Museion, Bolzano’s museum of contemporary art, has named Italian artist Francesco Vezzoli as guest curator for 2016. End of January, Vezzoli will inaugurate a two-show project: an exhibition of works from the museum’s collection and another dedicated exclusively to his sculptural production. Flash Art talks with Vezzoli about this new challenge.
What are your criteria for selecting works from the collection? Also, are you planning to make connections between the two exhibitions?
The name of the project is “Museo/Museion,” and the connection between the two exhibitions is actually the keystone of the operation. We will create a gallery of classic plaster casts on the top floor of the museum to form the most canonical setting for my ironically classical sculptures. On the two lower levels we will display works from the museum’s collection, however re-framed in an antique style. For example, experts of trompe-l’œil will re-paint the frame of a famous painting by Caravaggio around a photograph by Nan Goldin. The frame will be depicted in the finest detail, so the final effect will be quite surreal.
There really are no critical guidelines for the selection, but rather the intention to turn the expectations (cool but tedious) of an academic spectator upside-down.
There’s a long tradition of artists as exhibition curators, starting from the original surrealist shows installed by Marcel Duchamp, down to the recent series of Carte Blanche exhibitions organized by Ugo Rondinone, Jeremy Deller, Adam McEwen and John Armleder in the Palais de Tokyo spaces. Have these precedents influenced your approach to the role of guest curator at Museion in any way?
I feel no close affinity with these artists, even though I love their work in some cases. Clearly, my approach to curatorship has not been inspired in any way by theirs. I have, instead, entertained myself by taking advantage of the complicity of the Museion director, Letizia Ragaglia, and her staff in overturning the editorial rules of the museum itself.
Does that mean that you are implicitly critical of how Italian institutions operate, with the Museion being a representative sample?
As I said, I feel my approach is dialectical rather than critical. If you will grant me a little space, I’ll gladly explain why: beginning with the Prada Foundation, continuing with the Hangar Bicocca, the splendid “La Grande Madre” by Massimiliano Gioni at Palazzo Reale in Milan, the rigorous direction by Gianfranco Maraniello at MART, the provocative program by Andrea Viliani at MADRE — and these are just the first that come to mind, I swear without any strategy or hidden intent — the super sophisticated Museion, the renewed Triennale of Milan; plus, Flash Art, Mousse, Kaleidoscope, the Uffizi, Galleria Borghese, excavations in Oplontis, the temples of Agrigento… Now I know I sound ridiculous, but I’m doing it on purpose. All of this is to say that Italy is a glorious nation with epic, academic and creative history.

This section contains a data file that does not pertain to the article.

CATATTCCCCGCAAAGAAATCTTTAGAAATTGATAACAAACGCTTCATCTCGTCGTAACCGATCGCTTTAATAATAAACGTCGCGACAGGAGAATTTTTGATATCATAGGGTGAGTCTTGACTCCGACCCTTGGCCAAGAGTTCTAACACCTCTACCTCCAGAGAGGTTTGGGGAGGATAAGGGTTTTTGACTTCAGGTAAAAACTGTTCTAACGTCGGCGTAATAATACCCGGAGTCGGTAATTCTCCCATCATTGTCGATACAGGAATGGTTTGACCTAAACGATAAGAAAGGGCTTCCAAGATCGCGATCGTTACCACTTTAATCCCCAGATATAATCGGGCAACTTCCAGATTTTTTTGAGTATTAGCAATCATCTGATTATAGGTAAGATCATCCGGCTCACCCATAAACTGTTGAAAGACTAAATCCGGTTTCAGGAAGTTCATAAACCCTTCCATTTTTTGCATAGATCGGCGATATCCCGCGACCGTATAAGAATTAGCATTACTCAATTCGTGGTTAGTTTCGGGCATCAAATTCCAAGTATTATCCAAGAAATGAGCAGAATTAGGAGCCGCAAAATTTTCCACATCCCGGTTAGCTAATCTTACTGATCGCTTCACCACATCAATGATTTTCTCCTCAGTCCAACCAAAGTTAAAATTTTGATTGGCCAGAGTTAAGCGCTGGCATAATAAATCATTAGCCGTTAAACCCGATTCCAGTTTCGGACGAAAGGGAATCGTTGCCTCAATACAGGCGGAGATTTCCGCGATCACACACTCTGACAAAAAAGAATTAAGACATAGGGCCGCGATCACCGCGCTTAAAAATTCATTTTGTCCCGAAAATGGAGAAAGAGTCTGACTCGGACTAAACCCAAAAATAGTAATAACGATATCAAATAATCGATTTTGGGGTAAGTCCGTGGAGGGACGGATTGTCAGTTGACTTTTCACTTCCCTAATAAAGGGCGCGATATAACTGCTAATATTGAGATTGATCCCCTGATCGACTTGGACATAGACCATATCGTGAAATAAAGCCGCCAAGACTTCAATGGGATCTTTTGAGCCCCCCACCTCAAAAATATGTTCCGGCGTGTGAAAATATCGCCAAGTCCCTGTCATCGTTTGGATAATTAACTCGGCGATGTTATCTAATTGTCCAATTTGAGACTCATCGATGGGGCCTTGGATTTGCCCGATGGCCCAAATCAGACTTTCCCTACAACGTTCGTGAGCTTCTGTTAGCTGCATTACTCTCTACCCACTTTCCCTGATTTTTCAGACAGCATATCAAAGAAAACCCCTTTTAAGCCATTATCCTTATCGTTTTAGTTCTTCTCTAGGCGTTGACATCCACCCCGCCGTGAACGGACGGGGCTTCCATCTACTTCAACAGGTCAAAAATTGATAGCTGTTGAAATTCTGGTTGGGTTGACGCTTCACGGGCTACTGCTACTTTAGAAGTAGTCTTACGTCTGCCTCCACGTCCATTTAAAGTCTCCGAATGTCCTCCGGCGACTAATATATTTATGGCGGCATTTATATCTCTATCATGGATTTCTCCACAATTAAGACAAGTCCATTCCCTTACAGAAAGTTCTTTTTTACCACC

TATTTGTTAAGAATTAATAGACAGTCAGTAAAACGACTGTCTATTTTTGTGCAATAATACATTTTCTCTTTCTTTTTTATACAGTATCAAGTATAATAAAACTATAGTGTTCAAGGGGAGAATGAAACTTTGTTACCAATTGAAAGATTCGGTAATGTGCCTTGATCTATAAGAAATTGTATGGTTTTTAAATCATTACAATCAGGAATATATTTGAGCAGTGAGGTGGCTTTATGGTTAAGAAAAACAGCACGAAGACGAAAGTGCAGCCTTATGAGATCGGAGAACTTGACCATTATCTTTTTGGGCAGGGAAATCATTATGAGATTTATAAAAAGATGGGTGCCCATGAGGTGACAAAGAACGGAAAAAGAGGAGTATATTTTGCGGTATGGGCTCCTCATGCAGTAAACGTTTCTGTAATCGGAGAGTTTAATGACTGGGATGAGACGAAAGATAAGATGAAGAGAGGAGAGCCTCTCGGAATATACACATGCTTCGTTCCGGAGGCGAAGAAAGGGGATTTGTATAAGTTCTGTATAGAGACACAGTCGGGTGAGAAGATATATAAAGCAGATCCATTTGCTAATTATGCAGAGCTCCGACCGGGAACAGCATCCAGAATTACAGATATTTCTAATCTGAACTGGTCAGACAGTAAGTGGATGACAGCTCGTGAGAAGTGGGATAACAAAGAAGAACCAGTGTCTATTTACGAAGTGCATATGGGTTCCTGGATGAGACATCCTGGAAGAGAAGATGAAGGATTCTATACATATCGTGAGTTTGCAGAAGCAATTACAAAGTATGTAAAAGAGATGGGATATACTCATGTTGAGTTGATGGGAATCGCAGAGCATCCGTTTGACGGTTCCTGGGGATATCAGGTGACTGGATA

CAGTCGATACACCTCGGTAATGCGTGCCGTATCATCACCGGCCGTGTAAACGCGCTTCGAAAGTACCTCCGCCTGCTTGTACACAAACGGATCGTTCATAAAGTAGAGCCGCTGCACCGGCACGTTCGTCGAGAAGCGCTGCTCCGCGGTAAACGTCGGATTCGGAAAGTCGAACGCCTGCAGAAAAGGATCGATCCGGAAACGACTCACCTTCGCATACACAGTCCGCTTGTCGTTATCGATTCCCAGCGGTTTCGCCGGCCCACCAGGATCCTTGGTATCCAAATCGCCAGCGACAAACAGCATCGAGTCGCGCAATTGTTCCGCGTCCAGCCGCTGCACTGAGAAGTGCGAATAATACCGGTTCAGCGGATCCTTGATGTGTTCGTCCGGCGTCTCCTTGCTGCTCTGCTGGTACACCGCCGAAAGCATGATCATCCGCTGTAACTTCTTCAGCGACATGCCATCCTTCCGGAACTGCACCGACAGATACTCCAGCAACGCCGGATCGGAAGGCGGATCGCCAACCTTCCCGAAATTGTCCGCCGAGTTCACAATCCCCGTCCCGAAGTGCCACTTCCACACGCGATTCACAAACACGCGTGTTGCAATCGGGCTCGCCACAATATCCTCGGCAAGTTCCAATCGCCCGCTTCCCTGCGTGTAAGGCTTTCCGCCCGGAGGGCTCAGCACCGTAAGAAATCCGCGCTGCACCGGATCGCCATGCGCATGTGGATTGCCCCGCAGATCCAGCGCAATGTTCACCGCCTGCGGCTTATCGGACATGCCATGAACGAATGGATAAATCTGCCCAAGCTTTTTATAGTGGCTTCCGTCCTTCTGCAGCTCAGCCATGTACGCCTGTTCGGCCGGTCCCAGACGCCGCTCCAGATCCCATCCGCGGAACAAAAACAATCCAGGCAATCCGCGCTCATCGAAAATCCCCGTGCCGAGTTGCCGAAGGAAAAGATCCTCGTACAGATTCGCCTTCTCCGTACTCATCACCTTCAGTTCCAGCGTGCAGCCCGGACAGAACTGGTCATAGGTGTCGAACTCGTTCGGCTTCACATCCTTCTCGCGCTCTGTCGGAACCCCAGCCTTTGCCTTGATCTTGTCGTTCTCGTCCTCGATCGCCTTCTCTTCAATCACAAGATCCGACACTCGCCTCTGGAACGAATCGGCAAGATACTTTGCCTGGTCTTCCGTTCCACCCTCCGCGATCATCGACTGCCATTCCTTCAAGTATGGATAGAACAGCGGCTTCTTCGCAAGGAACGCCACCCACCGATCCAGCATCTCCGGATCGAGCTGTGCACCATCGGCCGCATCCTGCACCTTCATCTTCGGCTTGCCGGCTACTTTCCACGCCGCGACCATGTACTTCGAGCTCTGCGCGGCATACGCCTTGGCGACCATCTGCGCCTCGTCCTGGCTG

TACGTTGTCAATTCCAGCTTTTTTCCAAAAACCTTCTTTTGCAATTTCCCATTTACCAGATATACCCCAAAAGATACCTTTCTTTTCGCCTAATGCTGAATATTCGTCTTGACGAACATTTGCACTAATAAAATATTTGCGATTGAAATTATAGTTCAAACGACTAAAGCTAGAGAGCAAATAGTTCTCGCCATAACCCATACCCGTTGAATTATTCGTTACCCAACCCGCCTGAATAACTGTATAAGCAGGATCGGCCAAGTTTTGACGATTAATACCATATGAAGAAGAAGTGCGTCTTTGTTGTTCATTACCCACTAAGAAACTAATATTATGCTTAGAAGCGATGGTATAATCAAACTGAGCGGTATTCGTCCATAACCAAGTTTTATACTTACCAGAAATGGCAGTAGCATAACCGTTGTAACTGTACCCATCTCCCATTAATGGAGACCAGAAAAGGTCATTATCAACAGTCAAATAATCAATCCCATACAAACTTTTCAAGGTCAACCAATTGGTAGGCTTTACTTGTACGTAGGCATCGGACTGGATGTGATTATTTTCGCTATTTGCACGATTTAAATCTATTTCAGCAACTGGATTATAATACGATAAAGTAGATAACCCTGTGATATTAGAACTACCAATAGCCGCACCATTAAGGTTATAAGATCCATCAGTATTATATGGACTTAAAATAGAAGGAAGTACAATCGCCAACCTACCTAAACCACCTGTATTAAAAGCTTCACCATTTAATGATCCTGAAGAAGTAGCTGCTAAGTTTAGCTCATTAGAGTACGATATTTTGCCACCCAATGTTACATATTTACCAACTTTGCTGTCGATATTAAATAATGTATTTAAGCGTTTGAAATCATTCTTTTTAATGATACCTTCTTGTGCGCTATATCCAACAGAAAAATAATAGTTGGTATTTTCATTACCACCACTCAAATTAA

I am not criticizing any museum. I just say, to everyone: get a move on, be proud of what you have and what you are! Get out of this intellectual closet! Go to Palazzo Abatellis in Palermo and take in Antonello da Messina framed by Carlo Scarpa in a museum that is standing on one leg alone. And stop thinking that New York’s Metropolitan is more beautiful.
The show of the previous guest curator, “Soleil Politique” by Pierre Bal-Blanc, examined the social and political role of Museion in the city of Bolzano. Bolzano is a border city occupied by different national identities that do not always get along well. Your work has often emanated über-Italic overtones, but thanks to your virtuosity in playing with certain cultural clichés, it has always indulged debates beyond the national. How has the reality of Bolzano influenced your proposal for the Museion? And how do you want the local public to perceive it?
For me, border cities are another thing… Bolzano is a marvelous provincial city and it was inspiring, first of all, to structure the exhibition as never before at Museion, in fairly traditional thematic fields: abstract painting, portraiture, landscape, etc. That meant playing with the museum identity of Museion itself. The role of Museion, in fact, is precisely to bring the most sophisticated and exclusive international avant-garde to Bolzano: Cerith Wyn Evans, Carol Bove and Tatiana Trouvé, just to mention a few of the most recent shows. Instead, what I wanted to do, metaphorically speaking, was to rummage about in local pantries to stir things up
Do you, from a practical point of view, tend to separate the creative phase dedicated to producing a work from the phase dedicated to the exposition of the work itself? Your exhibitions are always very complex: they are complete installations. Is there an explicitly curatorial approach in your work?
Yes, I do think so. Unconsciously, whenever I show something new or less new I try to condition or to disrupt the surrounding environment — whether at a stand in a fair or in an institutional space. When and if I realize that I have not succeeded, then I come to the inauguration completely sprinkled and drenched with costly, inebriating and almost nauseating perfumes. That’s one of the ways D’Annunzio marked his territory.